When is a good idea not a good idea? When it's a spray on condom!
A touring exhibition is showcasing a collection of some of the biggest failures in modern history. Included are products from household brands such as Coca-Cola, Nokia, Apple and Google.
Here are just a few examples of what you can see in the exhibition, which you can visit in person or take a virtual tour online.
Not too many will remember Apple’s foray into the console based gaming industry, and we can’t really blame those who have absolutely no recollection of this failed venture.
Back in 1996, before Steve Jobs returned to Apple, the California giant released their own games console to rival Sega, Nintendo, and more recently, Sony’s PlayStation.
Console Wars Flaws
Apple PiPP!N was very powerful by mid-90’s standards, which is what you’d expect from Apple products. It included a built-in dial-up modem and upgradable RAM, for starters. With that came a hefty price tag. The Apple PiPP!N came in at around £500, double the £250 Nintendo were charging for their N64 console.
Apple sold 42,000 units of the PiPP!N in the first year. By contrast, Nintendo sold 300,000 N64 consoles on the FIRST DAY!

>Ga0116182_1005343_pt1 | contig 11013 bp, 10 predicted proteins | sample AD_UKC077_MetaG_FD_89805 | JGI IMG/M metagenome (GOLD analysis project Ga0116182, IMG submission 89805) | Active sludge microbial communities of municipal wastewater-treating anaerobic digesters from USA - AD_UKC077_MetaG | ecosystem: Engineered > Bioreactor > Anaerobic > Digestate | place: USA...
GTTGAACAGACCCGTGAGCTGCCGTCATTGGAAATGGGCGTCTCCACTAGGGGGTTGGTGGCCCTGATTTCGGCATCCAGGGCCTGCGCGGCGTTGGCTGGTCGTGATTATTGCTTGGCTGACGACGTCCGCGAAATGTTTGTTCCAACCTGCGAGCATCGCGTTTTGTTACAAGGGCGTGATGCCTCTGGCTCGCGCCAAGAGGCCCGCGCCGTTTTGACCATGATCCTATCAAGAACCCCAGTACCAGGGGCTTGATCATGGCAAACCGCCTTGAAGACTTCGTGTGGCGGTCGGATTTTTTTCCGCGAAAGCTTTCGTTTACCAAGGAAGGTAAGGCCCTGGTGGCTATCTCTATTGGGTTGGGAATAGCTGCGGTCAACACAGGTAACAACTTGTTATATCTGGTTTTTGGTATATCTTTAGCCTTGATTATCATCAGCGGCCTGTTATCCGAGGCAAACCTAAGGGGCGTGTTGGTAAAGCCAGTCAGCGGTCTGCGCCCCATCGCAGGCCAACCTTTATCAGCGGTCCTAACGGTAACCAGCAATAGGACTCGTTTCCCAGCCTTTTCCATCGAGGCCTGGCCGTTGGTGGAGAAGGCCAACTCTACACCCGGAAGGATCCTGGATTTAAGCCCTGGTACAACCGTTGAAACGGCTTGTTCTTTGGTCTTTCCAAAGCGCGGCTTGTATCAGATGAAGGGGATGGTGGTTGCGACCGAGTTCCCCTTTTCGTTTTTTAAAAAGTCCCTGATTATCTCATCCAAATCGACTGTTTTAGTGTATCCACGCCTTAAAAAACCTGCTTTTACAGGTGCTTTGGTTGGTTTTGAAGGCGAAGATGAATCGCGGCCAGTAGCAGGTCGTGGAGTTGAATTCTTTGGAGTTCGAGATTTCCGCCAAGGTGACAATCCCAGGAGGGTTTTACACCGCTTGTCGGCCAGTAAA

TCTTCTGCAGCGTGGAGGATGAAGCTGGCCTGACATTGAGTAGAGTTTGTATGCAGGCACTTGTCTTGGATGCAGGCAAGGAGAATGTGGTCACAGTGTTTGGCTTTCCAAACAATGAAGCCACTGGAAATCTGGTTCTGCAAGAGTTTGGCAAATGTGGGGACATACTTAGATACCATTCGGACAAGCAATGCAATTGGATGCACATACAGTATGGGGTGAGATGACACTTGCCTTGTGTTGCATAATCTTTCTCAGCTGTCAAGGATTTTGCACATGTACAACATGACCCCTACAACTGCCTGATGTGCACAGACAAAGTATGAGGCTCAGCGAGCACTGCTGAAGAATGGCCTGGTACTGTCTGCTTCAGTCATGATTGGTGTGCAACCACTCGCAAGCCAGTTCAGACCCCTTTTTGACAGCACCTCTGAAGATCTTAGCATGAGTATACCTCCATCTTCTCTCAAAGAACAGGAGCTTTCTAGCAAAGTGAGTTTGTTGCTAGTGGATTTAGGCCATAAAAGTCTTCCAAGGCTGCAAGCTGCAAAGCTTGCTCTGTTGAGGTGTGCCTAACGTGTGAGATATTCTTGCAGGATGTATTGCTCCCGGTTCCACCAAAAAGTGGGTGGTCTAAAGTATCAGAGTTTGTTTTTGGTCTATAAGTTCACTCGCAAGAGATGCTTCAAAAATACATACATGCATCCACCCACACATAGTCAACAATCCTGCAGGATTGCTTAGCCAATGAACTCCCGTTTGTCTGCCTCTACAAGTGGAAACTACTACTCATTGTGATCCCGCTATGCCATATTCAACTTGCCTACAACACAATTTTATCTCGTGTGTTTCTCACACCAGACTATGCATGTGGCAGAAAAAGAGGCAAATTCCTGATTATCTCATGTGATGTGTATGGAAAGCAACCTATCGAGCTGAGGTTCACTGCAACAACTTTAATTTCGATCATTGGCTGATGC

It’s worth mentioning the PS5 (2020) has already sold 20 million units to date while the Xbox Series X (2020) continues to keep up on 15 million units sold, although these figures are very promising considering the supply chain problems faced by Sony and Microsoft in the first 12-18 months of release.
Apple’s M-series chip (2020) was developed specifically for use in Apple devices. The M-series chip has opened up Apple devices to the gaming world again and who knows, we may see another Apple console in the future.
Nike Magneto Sunglasses
In the mid-90’s, Nike released a pair of futuristic sunglasses without temples – the bits that go past your temple and behind your ears.
Normally the glasses wouldn’t stay on your face without some kind of support, and this is where Nike tried to reinvent the wheel.
To wear the Magneto sunglasses, you had to glue magnets to your face. Yes, you read that right.